OxThera, Inc. Coordinates FP7 Project, Elimox - €2.19 Million Provided for Drug Development in Hyperoxaluria
Published: Sep 24, 2013
STOCKHOLM, September 24, 2013 /PRNewswire/ --
OxThera AB announces today that it is the coordinator of a new EU-project, Elimox, that will run for 2 years and has been provided an FP7 grant of €2.19 million. The primary aim of the project is to develop an innovative and unique bacterial pharmaceutical product for the treatment of a severe and debilitating inherited disease; Primary Hyperoxaluria (PH).
"We are extremely happy to get this contribution for the development of a treatment for Primary Hyperoxaluria," says Elisabeth Lindner, Coordinator for the Elimox project and CEO of OxThera, "The research findings from this project will add profound knowledge relating to the impact of probiotic pharmaceutical treatments and its subsequent role in health and disease," Elisabeth Lindner continues.
The Elimox project will perform bacterial drug development, analytical methods development and clinical development for PH. The bacteria, Oxalobacter formigenes, has been shown to actively promote enteric elimination of oxalate in animal models (Hatch, 2011 and 2013). Early exploratory clinical studies evaluating an initial formulation of the bacteria showed a substantial decrease in urinary oxalate excretion in subjects with PH (Hoppe, 2006).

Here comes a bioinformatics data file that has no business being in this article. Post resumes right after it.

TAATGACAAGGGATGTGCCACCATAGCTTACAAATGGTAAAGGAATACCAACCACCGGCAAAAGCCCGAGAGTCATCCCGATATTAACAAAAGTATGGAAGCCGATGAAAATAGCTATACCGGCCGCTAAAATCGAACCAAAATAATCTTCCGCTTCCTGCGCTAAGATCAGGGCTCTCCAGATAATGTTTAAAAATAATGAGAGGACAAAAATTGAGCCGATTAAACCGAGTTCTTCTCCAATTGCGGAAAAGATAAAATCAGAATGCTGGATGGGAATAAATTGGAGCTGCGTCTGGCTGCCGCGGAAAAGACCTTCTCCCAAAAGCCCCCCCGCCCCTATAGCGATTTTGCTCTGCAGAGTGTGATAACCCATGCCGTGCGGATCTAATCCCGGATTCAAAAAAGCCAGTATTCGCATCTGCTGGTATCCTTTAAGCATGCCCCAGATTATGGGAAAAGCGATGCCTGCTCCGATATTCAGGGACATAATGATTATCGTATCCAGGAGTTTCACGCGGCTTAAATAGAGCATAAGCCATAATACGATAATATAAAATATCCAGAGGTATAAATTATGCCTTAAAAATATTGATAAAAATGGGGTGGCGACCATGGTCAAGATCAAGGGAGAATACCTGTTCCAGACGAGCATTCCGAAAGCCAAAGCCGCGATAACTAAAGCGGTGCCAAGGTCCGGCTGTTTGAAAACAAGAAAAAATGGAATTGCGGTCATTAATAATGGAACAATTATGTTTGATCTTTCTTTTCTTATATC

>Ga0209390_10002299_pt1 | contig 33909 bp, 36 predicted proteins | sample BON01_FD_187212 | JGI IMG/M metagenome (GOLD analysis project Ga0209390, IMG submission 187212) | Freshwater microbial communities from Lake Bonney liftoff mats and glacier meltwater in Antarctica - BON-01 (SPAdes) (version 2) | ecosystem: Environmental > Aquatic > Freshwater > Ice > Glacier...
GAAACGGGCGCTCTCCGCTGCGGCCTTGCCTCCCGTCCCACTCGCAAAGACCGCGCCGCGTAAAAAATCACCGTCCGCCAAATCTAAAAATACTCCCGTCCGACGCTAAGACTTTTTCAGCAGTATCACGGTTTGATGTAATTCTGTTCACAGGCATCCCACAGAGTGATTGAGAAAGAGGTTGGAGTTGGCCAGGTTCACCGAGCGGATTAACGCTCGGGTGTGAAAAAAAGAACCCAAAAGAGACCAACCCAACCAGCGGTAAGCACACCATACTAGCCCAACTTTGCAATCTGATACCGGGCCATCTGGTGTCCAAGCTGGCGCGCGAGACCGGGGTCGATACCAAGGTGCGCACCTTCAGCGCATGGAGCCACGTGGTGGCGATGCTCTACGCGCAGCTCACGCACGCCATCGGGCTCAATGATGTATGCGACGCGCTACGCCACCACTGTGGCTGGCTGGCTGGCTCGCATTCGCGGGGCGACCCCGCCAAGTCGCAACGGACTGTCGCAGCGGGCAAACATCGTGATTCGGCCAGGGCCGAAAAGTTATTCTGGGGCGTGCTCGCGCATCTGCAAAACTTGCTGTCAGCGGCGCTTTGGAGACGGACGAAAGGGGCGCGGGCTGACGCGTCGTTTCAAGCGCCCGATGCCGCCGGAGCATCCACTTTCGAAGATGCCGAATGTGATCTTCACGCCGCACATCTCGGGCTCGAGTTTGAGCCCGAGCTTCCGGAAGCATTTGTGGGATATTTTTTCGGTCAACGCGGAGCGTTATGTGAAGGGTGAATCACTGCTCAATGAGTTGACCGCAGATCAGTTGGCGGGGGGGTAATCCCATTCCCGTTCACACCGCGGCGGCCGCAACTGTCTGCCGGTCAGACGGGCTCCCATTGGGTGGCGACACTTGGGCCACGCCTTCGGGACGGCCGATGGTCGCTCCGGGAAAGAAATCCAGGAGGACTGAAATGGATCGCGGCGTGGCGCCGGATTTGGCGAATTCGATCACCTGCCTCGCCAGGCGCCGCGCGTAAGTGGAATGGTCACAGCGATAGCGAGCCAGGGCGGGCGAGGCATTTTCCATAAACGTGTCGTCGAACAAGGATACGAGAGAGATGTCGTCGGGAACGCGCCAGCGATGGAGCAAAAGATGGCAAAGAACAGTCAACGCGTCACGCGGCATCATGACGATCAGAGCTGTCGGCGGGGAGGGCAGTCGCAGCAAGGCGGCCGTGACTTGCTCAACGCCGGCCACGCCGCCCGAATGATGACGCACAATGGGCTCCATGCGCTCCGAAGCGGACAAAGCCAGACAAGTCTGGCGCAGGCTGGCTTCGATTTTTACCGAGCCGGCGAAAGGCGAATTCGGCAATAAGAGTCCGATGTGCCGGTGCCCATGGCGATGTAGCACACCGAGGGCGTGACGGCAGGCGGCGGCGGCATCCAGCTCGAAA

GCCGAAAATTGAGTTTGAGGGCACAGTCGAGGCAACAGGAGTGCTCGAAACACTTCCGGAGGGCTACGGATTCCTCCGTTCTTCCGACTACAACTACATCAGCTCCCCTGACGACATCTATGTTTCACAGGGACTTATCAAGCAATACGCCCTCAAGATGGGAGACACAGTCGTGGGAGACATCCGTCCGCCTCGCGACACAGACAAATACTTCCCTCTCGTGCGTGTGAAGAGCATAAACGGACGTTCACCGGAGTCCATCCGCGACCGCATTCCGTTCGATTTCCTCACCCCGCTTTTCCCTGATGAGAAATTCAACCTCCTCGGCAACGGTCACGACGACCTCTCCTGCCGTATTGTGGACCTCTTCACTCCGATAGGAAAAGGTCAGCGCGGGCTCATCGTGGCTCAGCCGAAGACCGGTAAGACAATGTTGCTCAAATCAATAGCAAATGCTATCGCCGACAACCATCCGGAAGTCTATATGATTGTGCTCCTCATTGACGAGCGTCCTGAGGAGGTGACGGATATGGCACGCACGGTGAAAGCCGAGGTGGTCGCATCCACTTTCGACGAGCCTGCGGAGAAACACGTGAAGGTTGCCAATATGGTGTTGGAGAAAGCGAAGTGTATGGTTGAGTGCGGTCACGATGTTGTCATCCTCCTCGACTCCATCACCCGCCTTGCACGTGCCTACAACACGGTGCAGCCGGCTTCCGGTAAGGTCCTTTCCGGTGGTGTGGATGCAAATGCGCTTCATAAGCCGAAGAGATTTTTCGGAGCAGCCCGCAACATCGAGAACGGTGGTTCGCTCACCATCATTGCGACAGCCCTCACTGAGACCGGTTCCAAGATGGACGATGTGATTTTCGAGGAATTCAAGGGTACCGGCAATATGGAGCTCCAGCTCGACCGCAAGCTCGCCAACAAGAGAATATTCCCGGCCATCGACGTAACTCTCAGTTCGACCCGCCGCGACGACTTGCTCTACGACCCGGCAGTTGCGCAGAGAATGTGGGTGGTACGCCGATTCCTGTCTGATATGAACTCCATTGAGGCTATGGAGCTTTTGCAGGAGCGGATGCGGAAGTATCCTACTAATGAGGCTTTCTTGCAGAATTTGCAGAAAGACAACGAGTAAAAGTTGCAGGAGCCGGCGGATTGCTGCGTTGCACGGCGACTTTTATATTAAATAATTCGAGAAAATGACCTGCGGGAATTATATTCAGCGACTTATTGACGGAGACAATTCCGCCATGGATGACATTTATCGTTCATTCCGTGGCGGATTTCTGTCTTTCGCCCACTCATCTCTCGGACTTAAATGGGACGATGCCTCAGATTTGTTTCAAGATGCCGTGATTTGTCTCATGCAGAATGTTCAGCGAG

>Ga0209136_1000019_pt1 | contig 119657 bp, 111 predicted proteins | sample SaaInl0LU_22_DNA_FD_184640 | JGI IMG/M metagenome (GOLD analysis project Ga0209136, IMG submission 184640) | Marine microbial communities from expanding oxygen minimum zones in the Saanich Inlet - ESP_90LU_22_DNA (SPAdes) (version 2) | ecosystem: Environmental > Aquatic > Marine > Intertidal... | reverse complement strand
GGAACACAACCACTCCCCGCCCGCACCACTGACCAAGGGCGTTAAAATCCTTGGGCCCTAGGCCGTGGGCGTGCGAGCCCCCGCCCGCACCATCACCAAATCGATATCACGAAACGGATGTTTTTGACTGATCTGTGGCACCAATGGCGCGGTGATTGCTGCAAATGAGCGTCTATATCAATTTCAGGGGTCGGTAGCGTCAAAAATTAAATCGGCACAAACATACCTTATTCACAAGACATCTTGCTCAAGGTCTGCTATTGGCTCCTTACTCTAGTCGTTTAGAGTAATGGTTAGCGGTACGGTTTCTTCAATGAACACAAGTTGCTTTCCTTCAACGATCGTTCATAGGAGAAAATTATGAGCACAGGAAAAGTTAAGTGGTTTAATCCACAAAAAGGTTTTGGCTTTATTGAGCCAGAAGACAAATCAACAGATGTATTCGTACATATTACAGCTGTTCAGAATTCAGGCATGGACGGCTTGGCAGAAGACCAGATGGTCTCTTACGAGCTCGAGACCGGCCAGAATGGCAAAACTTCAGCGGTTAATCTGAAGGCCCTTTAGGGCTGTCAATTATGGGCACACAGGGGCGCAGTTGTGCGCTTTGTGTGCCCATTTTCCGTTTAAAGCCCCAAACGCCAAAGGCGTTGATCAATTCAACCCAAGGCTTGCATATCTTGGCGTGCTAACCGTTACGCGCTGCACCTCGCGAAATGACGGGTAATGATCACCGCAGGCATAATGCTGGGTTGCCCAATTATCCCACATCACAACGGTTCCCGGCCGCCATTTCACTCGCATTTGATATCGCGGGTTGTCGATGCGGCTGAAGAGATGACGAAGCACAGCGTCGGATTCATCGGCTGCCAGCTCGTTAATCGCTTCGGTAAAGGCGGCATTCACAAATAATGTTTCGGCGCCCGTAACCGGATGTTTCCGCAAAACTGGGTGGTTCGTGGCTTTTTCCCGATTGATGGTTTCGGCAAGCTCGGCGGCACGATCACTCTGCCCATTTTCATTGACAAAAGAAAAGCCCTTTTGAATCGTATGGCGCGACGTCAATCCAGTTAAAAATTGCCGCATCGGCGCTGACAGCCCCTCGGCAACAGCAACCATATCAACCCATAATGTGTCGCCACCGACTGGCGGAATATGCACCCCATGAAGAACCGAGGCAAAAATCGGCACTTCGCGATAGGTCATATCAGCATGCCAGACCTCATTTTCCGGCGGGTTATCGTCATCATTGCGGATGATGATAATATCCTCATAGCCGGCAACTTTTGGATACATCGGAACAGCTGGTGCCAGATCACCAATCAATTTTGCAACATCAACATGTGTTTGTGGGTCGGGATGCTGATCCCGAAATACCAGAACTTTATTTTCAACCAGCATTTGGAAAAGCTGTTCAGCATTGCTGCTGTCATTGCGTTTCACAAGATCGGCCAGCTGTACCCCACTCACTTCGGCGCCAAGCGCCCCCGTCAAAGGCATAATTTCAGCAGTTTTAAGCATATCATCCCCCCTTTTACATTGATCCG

The Elimox project is funded as part of the program "Research for the benefit of specific groups, Research for SMEs". The consortium includes 12 partners; OxThera AB, Sweden, Cobra Biologics Ltd, UK, SymbioPharm GmbH, Germany, Ergomed Clinical Research Ltd, UK, Universitätsklinikum Bonn, Germany, Hospices Civils de Lyon, France, University College London Hospitals NHS Foundation Trust, UK, Galenica AB, Sweden, K.A.B.S. Laboratories Inc., Canada, Medizinisches Versorgumszentrum Institute für Microökologie, Germany, TNO, Netherlands and Bio-Images Research Ltd, UK.
About Primary Hyperoxaluria
Primary Hyperoxaluria is a rare inborn autosomal genetic disorder leading to markedly elevated levels of endogenous oxalate in plasma and urine. There is a high unmet medical need for effective treatments of Primary Hyperoxaluria. Currently, the only available cure is a combined liver and kidney transplantation.
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